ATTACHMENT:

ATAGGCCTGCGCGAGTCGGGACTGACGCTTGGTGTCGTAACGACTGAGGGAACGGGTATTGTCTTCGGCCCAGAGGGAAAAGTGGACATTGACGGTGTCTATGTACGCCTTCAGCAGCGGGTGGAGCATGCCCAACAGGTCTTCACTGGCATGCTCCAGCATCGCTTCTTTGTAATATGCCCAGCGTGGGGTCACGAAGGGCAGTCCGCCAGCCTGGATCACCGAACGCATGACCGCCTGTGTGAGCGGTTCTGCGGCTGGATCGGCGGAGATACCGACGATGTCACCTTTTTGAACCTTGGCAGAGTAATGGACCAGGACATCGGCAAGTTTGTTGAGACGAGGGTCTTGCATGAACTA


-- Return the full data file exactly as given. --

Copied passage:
ATAGGCCTGCGCGAGTCGGGACTGACGCTTGGTGTCGTAACGACTGAGGGAACGGGTATTGTCTTCGGCCCAGAGGGAAAAGTGGACATTGACGGTGTCTATGTACGCCTTCAGCAGCGGGTGGAGCATGCCCAACAGGTCTTCACTGGCATGCTCCAGCATCGCTTCTTTGTAATATGCCCAGCGTGGGGTCACGAAGGGCAGTCCGCCAGCCTGGATCACCGAACGCATGACCGCCTGTGTGAGCGGTTCTGCGGCTGGATCGGCGGAGATACCGACGATGTCACCTTTTTGAACCTTGGCAGAGTAATGGACCAGGACATCGGCAAGTTTGTTGAGACGAGGGTCTTGCATGAACTA